Kitty litter is N O T on the list of items suggested for composting on the Town of Wenham website http://www.wenhamma.gov/public_docs/organicwasteflyer.pdf. The EPA also recommends not putting kitty liter or domestic animal waste in your home compost due to parasites, like e-coli. The new Portland, ME curbside composting program also does not allow pet waste. http://www.portlandonline.com/bps/index.cfm?c=56544&a=368864 Before this new plan goes into effect, there needs to be a large educational component. A Town Meeting vote would have been the perfect opportunity for education...opportunity lost.
Ron Powell November 05, 2011 at 12:42 PM
At the very least, Hamilton Green and the Town should provide an exhaustive list of what residents should and should not compost. Composting "smiles" and not composting "anger," while cute, will only frustrate residents as they are learning to adopt the new system. Most paper plates and food wrappers are not biodegradable and contain some plastic. The EPA is pretty adamant regarding the health risks associated with composting human and animal waste. Toronto is the only city that I am aware which accepts animal waste for composting, and its organic composting program serves as an object lesson of all of the things that can go wrong with such a program. For one, it grossly over-estimated the amount of waste that the program would divert from landfills. Over a two year period, most of the human and animal waste simply ended up in landfills anyway (thankfully, actually). And the "black gold" that the compost program produced was so high in saline content that it is not safe to use in lawns and gardens. Sensible cities and towns do NOT compost these products, and my guess is that if Hamilton and Wenham residents do, these will wind up getting hauled to North Andover anyway (at taxpayers' cost).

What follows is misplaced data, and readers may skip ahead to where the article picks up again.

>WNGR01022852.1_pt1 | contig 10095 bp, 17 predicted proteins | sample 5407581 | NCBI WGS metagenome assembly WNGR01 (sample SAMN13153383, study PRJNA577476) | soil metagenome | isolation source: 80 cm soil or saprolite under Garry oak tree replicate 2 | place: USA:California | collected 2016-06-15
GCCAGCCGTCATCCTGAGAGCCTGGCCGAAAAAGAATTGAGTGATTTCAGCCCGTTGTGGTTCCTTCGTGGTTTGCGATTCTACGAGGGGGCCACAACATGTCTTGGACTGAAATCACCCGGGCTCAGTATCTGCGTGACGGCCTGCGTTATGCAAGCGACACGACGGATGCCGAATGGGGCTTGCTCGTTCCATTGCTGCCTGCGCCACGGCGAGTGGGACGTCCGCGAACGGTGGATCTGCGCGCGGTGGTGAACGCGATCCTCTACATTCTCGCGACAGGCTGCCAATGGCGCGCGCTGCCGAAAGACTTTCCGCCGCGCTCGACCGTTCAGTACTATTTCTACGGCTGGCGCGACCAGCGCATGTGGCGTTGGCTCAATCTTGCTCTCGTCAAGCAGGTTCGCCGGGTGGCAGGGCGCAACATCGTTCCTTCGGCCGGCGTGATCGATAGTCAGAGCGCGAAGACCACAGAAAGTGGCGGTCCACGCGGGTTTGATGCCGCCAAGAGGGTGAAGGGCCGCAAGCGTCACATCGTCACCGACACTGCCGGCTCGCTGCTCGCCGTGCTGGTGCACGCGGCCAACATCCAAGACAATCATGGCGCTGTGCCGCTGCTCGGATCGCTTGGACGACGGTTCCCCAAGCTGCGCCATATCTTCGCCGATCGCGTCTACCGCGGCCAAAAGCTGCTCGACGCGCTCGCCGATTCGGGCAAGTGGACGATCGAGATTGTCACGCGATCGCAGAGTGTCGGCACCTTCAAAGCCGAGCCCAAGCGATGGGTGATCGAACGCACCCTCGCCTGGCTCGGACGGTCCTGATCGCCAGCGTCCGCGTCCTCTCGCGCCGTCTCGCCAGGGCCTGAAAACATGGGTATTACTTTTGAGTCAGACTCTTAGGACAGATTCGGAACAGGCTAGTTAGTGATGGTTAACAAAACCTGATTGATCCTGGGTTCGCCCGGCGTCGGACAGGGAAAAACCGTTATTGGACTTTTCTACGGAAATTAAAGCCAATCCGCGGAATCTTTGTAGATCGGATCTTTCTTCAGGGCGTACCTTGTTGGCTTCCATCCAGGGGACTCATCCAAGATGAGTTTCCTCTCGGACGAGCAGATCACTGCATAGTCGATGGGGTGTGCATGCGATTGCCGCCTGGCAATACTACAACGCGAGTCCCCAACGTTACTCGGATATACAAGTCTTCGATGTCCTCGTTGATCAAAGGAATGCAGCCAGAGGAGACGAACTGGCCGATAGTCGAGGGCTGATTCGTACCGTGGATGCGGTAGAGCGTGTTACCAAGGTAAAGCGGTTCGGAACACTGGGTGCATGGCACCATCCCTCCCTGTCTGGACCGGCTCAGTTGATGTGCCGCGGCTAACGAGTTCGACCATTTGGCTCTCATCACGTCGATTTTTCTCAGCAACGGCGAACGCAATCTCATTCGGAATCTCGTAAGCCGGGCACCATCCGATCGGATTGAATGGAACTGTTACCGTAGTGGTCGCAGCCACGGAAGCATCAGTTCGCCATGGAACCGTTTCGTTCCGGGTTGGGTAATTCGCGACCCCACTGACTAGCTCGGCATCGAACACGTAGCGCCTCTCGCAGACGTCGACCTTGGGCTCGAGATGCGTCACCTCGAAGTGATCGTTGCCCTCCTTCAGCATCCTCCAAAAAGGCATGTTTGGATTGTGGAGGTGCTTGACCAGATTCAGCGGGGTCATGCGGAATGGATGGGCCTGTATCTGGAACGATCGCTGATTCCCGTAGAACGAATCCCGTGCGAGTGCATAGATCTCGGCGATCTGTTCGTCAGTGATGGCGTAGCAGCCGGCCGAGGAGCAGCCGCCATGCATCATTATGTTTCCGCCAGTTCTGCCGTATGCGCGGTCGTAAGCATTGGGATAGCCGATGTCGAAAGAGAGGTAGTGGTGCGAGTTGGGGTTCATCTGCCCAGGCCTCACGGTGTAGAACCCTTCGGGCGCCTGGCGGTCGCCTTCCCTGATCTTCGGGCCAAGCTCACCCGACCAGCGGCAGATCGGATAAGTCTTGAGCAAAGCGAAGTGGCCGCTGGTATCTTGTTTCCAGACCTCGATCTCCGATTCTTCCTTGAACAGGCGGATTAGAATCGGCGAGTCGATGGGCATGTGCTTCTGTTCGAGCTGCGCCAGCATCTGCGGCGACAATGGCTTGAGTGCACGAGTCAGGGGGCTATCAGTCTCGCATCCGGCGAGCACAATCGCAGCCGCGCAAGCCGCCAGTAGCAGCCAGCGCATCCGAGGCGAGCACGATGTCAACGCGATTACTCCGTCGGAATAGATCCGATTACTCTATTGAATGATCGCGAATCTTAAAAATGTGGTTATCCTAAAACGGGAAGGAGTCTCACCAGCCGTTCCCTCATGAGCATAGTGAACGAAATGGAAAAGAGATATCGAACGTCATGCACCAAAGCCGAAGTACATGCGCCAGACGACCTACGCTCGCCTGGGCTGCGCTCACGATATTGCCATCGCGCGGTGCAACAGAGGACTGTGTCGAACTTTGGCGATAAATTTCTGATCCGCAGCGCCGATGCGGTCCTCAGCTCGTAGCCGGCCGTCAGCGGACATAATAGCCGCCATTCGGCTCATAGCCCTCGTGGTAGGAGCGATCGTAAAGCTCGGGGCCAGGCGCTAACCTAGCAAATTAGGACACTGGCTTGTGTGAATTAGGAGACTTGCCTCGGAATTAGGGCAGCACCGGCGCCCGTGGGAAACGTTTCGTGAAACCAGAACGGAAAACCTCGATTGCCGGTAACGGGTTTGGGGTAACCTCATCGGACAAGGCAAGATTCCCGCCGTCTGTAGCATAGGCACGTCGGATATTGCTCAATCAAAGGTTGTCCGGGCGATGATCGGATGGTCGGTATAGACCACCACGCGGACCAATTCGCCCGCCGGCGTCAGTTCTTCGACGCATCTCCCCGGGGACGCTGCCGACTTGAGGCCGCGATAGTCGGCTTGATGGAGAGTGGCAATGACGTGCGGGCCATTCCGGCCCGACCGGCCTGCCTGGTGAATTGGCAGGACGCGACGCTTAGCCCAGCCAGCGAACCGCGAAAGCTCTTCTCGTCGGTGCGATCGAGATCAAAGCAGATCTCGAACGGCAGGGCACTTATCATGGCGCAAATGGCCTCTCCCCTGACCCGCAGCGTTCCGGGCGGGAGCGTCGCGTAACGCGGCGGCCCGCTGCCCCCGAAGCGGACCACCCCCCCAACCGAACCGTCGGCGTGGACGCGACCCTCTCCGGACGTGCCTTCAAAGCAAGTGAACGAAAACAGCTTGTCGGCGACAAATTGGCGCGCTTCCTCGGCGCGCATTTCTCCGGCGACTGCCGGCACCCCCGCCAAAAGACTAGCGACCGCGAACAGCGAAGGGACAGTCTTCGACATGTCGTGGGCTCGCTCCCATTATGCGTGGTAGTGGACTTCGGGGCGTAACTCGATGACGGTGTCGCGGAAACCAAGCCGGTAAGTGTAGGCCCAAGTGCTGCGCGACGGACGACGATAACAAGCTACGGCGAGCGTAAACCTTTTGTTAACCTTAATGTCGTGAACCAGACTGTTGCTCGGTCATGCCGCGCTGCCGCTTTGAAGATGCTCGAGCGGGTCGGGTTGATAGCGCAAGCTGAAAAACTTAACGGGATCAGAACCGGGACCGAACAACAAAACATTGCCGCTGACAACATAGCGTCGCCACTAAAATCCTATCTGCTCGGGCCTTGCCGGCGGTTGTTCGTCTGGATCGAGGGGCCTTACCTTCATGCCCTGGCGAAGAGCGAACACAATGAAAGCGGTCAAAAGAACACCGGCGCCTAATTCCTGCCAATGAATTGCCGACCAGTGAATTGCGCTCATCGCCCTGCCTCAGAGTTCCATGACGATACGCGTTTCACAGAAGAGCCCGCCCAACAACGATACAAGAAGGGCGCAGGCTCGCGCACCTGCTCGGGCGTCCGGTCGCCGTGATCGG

Michael Massimi November 08, 2011 at 01:20 AM